The Van Trump Report

Corteva Announces CRISPR Crop Breeding Innovation to Combat Corn Disease

Corteva has announced a new plant breeding innovation that uses CRISPR gene-editing to increase multi-disease resistance in corn. The company says the technology packages multiple disease-resistant native traits into a single location in the gene to better address the most devastating North American corn diseases facing farmers today.

As farmers are well aware, plant diseases are a real and growing problem for crop growers. Each year, these pathogens cost the global economy around $220 billion, according to the Food and Agriculture Organization of the United Nations. In 2021, just four plant diseases – Northern leaf blight, Southern rust, gray leaf spot, and anthracnose stalk rot – combined to cost North America corn growers more than 318 million bushels in production.

Corteva’s multi-disease resistance concept aims to simplify disease management and reduce the need for additional crop protection product applications. In turn, Corteva says this will free farmers to select traits more in line with their yield goals than having to worry about disease resistance.    

CRISPR gene editing utilizes traits that already exist within a plant, therefore is not considered a “genetically modified organism,” aka GMO. By using the technology to combine and reposition traits, Corteva says it is able to both bolster disease tolerance and minimize production stress. Additionally, the technology could result in healthier plants and increase yield potential even further.

The company is in the late discovery stage, according to Tom Greene, vice president of biotechnology with Corteva Agriscience. While the new plant breeding approach is initially being applied to the diseases that most concern North American farmers, it has the potential to be scaled to other crops, incorporate other diseases or be otherwise tailored to specific geographies.  The company hopes to advance the concept to commercialization by the end of the decade.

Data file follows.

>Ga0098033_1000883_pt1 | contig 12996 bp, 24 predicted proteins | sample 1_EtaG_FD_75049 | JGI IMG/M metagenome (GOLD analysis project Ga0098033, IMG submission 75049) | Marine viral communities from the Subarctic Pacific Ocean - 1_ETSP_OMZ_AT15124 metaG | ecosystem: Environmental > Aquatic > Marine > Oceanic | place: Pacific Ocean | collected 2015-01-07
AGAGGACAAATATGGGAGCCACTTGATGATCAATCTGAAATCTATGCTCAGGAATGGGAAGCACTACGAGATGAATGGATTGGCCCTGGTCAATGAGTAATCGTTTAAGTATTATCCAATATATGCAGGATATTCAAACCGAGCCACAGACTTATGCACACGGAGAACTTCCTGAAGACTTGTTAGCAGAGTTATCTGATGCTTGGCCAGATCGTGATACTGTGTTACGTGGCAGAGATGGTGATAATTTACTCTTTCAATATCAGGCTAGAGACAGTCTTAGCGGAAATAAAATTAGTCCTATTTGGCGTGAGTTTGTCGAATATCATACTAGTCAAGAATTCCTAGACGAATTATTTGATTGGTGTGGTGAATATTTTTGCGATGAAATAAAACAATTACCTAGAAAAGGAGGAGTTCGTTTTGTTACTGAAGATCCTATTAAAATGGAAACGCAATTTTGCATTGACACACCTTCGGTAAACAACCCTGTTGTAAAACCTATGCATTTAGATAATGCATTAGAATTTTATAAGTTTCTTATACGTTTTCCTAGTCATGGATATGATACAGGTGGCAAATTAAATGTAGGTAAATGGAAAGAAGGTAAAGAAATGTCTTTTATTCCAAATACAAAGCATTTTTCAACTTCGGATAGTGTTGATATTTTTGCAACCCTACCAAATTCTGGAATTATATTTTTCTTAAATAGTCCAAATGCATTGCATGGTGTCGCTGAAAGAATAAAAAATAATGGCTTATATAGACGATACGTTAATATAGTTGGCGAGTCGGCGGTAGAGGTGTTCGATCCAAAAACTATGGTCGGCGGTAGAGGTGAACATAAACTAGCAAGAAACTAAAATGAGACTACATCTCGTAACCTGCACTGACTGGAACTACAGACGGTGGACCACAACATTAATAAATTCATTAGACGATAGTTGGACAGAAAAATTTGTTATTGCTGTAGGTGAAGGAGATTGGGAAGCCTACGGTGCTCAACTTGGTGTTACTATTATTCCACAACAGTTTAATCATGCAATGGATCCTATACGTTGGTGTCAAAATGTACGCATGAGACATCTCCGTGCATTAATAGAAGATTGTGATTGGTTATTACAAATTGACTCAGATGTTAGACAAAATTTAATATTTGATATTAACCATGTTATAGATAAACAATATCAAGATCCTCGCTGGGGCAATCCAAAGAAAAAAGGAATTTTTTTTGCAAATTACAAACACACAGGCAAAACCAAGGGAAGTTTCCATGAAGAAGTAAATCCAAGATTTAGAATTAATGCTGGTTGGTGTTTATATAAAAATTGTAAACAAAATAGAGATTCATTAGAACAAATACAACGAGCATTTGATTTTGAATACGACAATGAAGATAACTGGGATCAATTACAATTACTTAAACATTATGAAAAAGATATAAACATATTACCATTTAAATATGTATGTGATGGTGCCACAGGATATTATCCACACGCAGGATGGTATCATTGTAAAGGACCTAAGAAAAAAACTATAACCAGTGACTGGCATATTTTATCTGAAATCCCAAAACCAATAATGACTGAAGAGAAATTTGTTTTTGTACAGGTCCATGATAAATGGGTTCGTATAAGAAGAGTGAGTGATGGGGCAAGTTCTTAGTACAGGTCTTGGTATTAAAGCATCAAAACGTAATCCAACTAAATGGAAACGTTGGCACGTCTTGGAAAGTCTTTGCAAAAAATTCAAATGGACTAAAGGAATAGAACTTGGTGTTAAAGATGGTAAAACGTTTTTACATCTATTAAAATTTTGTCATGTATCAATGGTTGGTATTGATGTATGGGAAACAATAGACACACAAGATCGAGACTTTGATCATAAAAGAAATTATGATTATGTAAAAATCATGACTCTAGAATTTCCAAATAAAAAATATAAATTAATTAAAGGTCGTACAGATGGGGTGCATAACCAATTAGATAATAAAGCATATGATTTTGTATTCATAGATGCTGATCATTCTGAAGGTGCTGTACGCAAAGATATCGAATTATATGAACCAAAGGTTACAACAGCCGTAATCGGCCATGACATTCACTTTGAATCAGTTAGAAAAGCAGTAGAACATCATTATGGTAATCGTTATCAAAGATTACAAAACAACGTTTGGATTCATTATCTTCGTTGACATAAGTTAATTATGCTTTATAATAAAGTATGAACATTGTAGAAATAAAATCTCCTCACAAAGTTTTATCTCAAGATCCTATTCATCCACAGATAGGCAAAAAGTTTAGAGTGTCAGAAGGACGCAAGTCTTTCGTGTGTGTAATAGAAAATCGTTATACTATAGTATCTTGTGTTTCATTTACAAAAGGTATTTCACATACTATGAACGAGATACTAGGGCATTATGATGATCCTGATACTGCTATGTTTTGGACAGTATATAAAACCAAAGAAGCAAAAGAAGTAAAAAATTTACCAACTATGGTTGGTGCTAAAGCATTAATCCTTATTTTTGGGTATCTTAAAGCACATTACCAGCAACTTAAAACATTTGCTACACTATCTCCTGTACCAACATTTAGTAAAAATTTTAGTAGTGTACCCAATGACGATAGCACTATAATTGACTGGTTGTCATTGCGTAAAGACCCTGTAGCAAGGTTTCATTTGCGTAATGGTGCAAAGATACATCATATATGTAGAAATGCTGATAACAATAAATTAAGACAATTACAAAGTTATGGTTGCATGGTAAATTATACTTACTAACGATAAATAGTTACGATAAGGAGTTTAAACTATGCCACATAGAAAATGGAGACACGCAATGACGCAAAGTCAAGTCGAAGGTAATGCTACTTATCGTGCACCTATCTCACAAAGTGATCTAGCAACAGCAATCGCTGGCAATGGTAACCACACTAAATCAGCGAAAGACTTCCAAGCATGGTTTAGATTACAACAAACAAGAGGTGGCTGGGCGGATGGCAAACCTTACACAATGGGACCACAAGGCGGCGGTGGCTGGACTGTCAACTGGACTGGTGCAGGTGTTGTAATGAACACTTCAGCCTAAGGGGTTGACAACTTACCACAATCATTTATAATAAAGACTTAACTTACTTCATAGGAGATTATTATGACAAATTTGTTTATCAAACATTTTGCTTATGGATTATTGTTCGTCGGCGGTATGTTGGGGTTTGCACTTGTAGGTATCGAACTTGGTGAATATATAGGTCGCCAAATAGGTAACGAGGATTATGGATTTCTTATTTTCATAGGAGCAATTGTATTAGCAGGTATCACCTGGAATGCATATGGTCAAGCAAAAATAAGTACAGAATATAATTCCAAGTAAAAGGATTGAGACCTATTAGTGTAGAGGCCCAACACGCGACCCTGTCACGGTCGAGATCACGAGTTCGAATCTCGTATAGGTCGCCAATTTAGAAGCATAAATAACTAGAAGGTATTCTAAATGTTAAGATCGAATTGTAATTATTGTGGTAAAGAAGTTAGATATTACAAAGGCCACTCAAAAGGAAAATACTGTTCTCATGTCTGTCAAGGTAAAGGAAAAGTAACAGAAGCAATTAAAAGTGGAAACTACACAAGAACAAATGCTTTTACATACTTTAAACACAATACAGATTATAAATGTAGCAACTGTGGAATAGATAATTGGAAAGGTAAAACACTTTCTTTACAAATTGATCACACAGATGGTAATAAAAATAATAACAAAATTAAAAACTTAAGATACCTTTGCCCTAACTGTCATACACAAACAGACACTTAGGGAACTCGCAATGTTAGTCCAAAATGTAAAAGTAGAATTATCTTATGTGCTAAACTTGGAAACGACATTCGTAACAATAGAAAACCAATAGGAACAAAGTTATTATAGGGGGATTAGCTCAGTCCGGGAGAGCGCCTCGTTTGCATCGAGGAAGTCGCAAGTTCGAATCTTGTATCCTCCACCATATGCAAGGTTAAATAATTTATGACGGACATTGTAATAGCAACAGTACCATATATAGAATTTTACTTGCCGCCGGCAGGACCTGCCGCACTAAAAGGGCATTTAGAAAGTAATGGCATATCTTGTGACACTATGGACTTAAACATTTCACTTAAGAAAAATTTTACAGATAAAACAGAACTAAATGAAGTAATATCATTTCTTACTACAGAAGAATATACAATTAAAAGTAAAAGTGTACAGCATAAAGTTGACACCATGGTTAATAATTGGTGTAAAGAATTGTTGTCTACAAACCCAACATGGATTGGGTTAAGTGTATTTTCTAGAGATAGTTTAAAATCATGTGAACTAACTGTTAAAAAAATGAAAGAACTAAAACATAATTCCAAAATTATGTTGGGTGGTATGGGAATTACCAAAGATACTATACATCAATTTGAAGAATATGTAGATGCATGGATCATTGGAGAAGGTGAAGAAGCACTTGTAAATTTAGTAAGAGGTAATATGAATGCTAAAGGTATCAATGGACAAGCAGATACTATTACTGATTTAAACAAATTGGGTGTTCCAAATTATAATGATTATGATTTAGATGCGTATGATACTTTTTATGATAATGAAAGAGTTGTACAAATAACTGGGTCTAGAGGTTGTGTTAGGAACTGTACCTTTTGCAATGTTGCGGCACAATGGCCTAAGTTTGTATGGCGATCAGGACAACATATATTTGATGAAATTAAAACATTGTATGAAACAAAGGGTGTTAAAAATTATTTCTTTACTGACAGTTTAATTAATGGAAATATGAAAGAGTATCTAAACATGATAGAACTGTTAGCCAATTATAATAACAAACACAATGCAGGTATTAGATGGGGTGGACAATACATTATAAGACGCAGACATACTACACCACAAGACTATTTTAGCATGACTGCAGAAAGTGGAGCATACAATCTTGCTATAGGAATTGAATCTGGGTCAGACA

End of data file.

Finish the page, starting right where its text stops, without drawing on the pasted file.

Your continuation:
CRISPR was first introduced to the world in 2012 and the first products developed using the technology have only now begun to hit the market. The very first CRISPR-developed human food product cleared for use in the US is a new type of mustard green engineered to be less bitter than the original plant. Developed by startup “Pairwise,” the greens were launched into the food service channel in mid-May.

There are no doubt numerous field crops in development but even with CRISPR’s precise editing capabilities, modifying plant traits can still prove challenging. According Timothy Kelliher, PhD, head of crop trait and technology discovery at Syngenta Seeds, important plant traits are often complex and thus involve multiple genes. “CRISPR is a great tool in a toolbox,” Kelliher points out, “but finding easy ways to edit plant traits with big impacts is rare.”

In most cases, the optimal alleles for all of the genes involved in a complex trait are unknown. Kelliher says that even though there are CRISPR tools that allow editing of multiple genomic targets, it is a biological challenge to know how to edit each gene involved in a trait and to figure out what effect the different edits have on a trait when they are all put together.

The easiest modifications are gene “deletions,” which have led to developments like ultra-high protein soybeans. Gene insertions are more challenging and can sometimes have a negative trade-off. But the science is advancing quickly and experts believe the next decade will bring a whole host of powerful crop developments that will play a critical role in feeding the world. (Sources: Corteva, Iowa Agribusiness, Genetic Engineering and Biotechnology News)

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